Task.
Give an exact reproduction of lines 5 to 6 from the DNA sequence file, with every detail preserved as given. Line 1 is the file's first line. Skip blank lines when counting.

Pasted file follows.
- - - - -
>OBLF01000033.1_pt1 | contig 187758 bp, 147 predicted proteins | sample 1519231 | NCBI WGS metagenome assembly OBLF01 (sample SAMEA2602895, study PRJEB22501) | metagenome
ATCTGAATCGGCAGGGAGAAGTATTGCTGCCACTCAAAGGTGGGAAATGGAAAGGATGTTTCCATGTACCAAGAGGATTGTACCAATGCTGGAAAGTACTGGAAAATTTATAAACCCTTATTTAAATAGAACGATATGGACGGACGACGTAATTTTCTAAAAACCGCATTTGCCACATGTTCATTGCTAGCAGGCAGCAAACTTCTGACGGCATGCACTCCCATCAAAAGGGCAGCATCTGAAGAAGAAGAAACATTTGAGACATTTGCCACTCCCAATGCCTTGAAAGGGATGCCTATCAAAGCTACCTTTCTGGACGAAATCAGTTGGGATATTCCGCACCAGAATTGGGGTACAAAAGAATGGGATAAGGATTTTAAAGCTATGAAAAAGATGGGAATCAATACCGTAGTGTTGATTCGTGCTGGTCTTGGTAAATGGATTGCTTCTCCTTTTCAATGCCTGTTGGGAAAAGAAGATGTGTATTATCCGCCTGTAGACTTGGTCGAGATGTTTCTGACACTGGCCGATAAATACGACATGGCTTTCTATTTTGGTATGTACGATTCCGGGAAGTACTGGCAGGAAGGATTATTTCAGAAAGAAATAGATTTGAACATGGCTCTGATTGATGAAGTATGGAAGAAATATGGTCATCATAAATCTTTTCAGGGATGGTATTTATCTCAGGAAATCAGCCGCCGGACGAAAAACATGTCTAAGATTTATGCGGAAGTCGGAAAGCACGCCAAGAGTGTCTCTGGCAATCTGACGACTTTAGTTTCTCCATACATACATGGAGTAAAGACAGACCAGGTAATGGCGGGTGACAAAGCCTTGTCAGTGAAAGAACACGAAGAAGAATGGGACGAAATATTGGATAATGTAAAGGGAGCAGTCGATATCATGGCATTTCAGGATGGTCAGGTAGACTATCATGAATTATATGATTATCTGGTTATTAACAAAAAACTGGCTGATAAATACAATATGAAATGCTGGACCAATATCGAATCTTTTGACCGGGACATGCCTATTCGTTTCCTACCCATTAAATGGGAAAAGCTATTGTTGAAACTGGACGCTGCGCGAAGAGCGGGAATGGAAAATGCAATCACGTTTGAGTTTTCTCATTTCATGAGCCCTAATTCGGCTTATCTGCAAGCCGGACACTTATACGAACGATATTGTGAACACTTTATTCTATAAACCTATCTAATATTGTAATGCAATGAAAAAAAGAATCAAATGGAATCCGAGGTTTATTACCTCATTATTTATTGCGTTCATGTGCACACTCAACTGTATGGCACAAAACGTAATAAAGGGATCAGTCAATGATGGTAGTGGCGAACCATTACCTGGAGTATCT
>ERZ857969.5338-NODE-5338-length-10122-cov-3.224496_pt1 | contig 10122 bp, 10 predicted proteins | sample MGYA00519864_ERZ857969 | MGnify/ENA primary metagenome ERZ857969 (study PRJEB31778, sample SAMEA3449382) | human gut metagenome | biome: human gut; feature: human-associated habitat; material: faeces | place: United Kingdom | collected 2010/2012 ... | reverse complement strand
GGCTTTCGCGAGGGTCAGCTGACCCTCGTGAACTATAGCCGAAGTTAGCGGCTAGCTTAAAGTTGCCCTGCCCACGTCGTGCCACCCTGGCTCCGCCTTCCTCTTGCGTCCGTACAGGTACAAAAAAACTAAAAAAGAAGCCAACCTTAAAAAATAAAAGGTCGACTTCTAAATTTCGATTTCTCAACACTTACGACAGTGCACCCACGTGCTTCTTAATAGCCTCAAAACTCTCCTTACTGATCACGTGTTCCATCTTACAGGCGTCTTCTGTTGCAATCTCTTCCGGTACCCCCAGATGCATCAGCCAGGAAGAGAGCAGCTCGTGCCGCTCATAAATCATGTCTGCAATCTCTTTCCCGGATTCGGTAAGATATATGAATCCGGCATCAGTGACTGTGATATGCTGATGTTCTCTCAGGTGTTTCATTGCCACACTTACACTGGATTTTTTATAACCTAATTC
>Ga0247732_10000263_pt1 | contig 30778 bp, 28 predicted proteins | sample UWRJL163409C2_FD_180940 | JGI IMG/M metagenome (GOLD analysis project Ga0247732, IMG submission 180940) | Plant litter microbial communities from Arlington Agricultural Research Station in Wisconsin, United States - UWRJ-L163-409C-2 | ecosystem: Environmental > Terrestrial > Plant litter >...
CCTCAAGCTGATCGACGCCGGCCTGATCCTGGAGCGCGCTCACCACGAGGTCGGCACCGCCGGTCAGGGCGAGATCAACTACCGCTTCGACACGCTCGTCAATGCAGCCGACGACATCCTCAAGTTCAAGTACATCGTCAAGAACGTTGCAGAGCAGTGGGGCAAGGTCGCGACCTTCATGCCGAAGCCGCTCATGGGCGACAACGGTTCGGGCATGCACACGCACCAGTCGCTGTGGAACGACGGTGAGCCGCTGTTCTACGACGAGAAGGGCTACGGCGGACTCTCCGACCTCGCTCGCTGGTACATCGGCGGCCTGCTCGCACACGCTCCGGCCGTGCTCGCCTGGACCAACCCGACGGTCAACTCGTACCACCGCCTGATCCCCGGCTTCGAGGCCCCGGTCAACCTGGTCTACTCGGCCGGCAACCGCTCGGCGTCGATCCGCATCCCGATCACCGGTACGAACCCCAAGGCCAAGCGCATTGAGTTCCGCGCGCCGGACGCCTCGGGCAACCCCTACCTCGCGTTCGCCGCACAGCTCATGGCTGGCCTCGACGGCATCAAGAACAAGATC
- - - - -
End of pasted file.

>Ga0247732_10000263_pt1 | contig 30778 bp, 28 predicted proteins | sample UWRJL163409C2_FD_180940 | JGI IMG/M metagenome (GOLD analysis project Ga0247732, IMG submission 180940) | Plant litter microbial communities from Arlington Agricultural Research Station in Wisconsin, United States - UWRJ-L163-409C-2 | ecosystem: Environmental > Terrestrial > Plant litter >...
CCTCAAGCTGATCGACGCCGGCCTGATCCTGGAGCGCGCTCACCACGAGGTCGGCACCGCCGGTCAGGGCGAGATCAACTACCGCTTCGACACGCTCGTCAATGCAGCCGACGACATCCTCAAGTTCAAGTACATCGTCAAGAACGTTGCAGAGCAGTGGGGCAAGGTCGCGACCTTCATGCCGAAGCCGCTCATGGGCGACAACGGTTCGGGCATGCACACGCACCAGTCGCTGTGGAACGACGGTGAGCCGCTGTTCTACGACGAGAAGGGCTACGGCGGACTCTCCGACCTCGCTCGCTGGTACATCGGCGGCCTGCTCGCACACGCTCCGGCCGTGCTCGCCTGGACCAACCCGACGGTCAACTCGTACCACCGCCTGATCCCCGGCTTCGAGGCCCCGGTCAACCTGGTCTACTCGGCCGGCAACCGCTCGGCGTCGATCCGCATCCCGATCACCGGTACGAACCCCAAGGCCAAGCGCATTGAGTTCCGCGCGCCGGACGCCTCGGGCAACCCCTACCTCGCGTTCGCCGCACAGCTCATGGCTGGCCTCGACGGCATCAAGAACAAGATC